Soon enough, the men clean up into humans with whom we can relate a bit more comfortably. They fall into their role as sailors, demonstrate loose military discipline, and set out under their skipper, a flawed but skilled and respected man. It is fairly evident through extensive reading, discussion with military men, and repeated depiction in film, that military life is a dichotomy. There is the life of training, formality and drill in peacetime and while away from deployment. But come time for lives to be on the line, formality and the veneer of military code is diminished greatly, and brotherly friendships or self-serving survival instincts rule the day, and men fight for the group, not the brass.
This becomes very evident during the cruise. The story has its long moments of boredom, and very tense moments of high drama and grueling suspense.
We do actually gain a gritty, steamy, diesel-tinged sense of life on a U-boat. We also see the raw side of people who live cramped together, unvarnished by societal politeness, and rubbed the wrong way by stress and strain. We witness the polished uniforms being shed as time goes by, and beards growing on gaunt faces as eyes sink inward under the strain of the cruise. The film succeeds in giving an overall impression.
The story, however, is not really a drama nor does it have any real dramatic depth. It is a report, though fictionalized, and the drama and tension and great suspense are all simply outflows of the circumstances in which the men find themselves. It is all about the historic, situational, and realistic reporting of events, and these events have portions of high stress. This is what many desire in a war movie. While I often prefer to see some elements of a more developed personal story – human angst, love, ethics and romance – in the context of a war film, these things are not really developed in Das Boot. Such elements are either given a curt nod, or are hinted at, and what human drama is present is shallow and not well-developed. But it seems as if that is how it ought to be in this film. It is more about experience than tale, technical manual than poetic verse, grit than heart. While the most successful tales of war throughout the history of man usually have both sides of the coin, Das Boot succeeds where most grit-films merely descend to a Rambo-esque charade. One of the few real plot twists comes at the ending where a turn of fate caps the story with an unforeseen punctuation. Historically speaking, the ending is completely made up.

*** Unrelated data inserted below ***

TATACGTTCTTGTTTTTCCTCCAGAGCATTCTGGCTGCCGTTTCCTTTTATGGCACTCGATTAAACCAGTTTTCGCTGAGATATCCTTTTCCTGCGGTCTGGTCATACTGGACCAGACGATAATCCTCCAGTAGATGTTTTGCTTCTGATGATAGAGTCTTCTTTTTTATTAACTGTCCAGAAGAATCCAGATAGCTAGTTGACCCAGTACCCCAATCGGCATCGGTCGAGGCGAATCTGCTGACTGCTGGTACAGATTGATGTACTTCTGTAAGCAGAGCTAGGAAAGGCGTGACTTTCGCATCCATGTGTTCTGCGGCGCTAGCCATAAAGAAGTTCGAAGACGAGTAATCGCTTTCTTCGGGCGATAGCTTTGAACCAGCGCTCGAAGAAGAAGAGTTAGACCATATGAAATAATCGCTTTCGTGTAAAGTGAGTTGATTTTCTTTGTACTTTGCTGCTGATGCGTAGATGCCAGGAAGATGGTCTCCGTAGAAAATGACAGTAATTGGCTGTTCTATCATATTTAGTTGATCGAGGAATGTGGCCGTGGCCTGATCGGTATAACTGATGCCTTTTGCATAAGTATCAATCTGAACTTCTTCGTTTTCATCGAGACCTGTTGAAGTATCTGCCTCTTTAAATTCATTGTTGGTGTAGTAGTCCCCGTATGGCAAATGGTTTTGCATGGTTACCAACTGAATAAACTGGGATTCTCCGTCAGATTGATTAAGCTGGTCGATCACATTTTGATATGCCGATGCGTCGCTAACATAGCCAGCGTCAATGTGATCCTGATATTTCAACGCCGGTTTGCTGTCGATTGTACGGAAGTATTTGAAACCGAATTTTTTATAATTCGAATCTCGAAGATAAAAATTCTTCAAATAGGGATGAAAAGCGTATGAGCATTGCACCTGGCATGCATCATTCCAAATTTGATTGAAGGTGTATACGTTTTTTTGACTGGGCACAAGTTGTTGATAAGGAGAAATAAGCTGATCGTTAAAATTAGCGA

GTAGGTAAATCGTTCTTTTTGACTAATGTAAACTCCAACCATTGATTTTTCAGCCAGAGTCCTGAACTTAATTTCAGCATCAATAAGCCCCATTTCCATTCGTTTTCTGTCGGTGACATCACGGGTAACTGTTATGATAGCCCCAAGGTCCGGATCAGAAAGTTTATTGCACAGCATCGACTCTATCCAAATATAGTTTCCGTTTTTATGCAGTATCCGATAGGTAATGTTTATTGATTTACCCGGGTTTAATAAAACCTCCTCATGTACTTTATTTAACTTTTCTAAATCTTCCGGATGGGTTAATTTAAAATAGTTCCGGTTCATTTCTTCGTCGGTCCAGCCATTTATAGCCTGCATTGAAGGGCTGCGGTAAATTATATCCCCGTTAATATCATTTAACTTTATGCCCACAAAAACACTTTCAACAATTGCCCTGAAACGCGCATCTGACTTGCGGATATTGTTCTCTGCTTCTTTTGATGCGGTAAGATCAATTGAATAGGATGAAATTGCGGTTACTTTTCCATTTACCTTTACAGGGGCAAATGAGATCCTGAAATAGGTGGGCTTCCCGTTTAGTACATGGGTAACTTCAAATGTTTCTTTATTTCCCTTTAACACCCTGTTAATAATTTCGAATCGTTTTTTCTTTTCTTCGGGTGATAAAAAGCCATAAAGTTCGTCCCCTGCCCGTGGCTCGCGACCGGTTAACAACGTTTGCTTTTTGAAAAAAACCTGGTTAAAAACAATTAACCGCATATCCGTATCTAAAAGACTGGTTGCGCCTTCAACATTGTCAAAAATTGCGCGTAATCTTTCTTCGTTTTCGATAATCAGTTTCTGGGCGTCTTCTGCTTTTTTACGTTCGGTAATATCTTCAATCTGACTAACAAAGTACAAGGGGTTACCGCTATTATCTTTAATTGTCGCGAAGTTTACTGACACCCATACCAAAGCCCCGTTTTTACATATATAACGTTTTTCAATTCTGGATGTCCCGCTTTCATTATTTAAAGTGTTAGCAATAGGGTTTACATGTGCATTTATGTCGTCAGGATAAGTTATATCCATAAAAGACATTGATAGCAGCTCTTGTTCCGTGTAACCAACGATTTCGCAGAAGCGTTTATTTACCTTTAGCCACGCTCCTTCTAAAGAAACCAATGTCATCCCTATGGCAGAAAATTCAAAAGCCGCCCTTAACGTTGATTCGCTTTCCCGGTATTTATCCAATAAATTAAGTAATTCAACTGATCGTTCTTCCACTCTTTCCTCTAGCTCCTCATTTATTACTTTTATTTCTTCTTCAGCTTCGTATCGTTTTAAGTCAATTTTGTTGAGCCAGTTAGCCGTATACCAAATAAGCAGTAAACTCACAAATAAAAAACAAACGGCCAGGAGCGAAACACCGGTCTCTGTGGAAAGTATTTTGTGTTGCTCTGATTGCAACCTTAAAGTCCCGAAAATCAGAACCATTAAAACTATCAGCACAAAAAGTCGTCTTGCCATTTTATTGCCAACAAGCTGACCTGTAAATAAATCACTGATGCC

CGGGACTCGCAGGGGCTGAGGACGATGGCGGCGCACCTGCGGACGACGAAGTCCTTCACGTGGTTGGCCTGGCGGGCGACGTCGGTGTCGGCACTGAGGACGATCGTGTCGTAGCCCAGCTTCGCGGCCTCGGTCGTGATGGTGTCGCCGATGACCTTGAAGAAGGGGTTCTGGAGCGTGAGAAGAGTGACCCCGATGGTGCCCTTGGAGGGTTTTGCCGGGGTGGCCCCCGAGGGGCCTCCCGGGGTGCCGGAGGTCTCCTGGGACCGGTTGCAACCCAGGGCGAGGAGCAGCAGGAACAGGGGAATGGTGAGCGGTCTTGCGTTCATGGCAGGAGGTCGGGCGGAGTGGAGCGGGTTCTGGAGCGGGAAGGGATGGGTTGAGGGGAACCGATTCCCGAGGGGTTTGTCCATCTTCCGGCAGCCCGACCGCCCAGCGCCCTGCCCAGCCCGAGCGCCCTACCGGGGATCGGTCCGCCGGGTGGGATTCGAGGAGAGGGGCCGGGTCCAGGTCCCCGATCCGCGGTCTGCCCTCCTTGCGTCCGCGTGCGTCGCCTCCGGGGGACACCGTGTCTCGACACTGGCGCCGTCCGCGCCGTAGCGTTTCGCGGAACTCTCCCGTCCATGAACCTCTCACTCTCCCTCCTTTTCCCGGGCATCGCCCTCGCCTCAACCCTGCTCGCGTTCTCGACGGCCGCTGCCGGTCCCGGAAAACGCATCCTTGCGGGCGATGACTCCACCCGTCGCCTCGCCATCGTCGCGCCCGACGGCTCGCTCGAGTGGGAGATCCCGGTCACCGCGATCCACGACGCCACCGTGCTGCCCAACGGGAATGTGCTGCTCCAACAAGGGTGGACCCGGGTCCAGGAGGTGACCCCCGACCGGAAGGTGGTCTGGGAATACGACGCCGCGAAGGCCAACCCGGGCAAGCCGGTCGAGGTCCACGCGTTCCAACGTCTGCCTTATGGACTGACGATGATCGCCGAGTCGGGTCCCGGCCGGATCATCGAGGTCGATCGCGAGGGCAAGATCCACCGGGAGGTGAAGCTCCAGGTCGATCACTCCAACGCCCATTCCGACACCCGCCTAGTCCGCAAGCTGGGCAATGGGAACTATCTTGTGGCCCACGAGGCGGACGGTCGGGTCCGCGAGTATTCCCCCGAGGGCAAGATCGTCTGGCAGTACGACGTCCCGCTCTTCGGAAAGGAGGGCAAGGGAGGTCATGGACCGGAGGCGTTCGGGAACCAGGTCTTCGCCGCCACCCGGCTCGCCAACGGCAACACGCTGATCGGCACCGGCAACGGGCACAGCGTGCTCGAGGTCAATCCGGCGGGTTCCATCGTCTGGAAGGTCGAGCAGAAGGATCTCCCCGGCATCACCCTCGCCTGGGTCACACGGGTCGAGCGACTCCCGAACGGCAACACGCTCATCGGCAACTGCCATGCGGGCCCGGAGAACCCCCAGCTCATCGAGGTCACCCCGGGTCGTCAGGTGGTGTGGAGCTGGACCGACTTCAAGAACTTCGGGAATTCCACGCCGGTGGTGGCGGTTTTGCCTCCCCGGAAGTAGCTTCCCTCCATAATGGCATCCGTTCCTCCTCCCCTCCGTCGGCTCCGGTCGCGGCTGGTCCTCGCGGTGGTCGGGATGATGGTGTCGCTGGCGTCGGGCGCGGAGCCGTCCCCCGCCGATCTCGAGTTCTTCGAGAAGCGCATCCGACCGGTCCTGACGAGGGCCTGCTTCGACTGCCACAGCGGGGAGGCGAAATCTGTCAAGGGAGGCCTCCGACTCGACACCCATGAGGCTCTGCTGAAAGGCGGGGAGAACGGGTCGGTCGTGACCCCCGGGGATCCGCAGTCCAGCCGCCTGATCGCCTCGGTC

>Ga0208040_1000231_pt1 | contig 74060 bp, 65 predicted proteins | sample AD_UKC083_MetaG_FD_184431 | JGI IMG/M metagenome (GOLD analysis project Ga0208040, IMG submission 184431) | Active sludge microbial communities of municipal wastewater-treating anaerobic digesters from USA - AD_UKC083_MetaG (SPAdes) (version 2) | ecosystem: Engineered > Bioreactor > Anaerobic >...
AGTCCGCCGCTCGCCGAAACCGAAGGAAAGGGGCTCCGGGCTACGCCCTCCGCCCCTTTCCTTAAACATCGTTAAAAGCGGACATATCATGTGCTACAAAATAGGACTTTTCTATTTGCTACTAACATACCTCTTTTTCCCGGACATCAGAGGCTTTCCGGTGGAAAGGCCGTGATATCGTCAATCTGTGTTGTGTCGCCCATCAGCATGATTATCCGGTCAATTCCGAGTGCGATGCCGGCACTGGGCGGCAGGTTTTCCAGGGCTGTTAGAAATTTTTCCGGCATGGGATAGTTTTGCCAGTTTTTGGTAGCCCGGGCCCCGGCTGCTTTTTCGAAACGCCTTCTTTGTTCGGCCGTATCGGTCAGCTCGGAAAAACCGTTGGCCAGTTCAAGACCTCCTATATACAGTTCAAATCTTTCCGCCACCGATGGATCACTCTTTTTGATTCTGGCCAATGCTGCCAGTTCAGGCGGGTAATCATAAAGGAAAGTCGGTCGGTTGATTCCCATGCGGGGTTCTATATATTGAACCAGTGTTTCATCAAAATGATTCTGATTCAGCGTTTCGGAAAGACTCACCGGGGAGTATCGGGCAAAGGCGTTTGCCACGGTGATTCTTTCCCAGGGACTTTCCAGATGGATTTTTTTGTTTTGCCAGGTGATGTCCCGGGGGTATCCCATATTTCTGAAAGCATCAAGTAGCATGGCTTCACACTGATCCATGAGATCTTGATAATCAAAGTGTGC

I have seen this film, in its full, uncut version, several times. I never do get really excited about the prospect of watching it, but I always end up pulled in and connected to the plight of a bunch of smelly, unshaven men trapped in a cramped iron tube trying to keep themselves alive. Its worth seeing. Skip the drunk part up front if you have children watching, and be cautious about the scenes for the minor instances of crassness and nudity.
From the production side of things, there are many interesting notes that contribute to the reality of the film. The construction of seaworthy scale models, the making of a complete replica by the original U-boat builder, and the creative filming in cramped spaces made the film one of the more accurate depictions of technology and life in the period. Production trivia on IMDB is full of wonderful anecdotes about the making of the film. It was truly a production of grand scale, especially for 1981.
Of all the war films on a list of essential WWII films to see, this one would need to be in the top 10, though not because of story or human endeavor or heroism. It should be on the list for the experiential moments of high tension, the hours of long boredom, so that this aspect of the trials of men at sea are better known and understood.
Here are some more scenes to give an idea of the flavor of the film: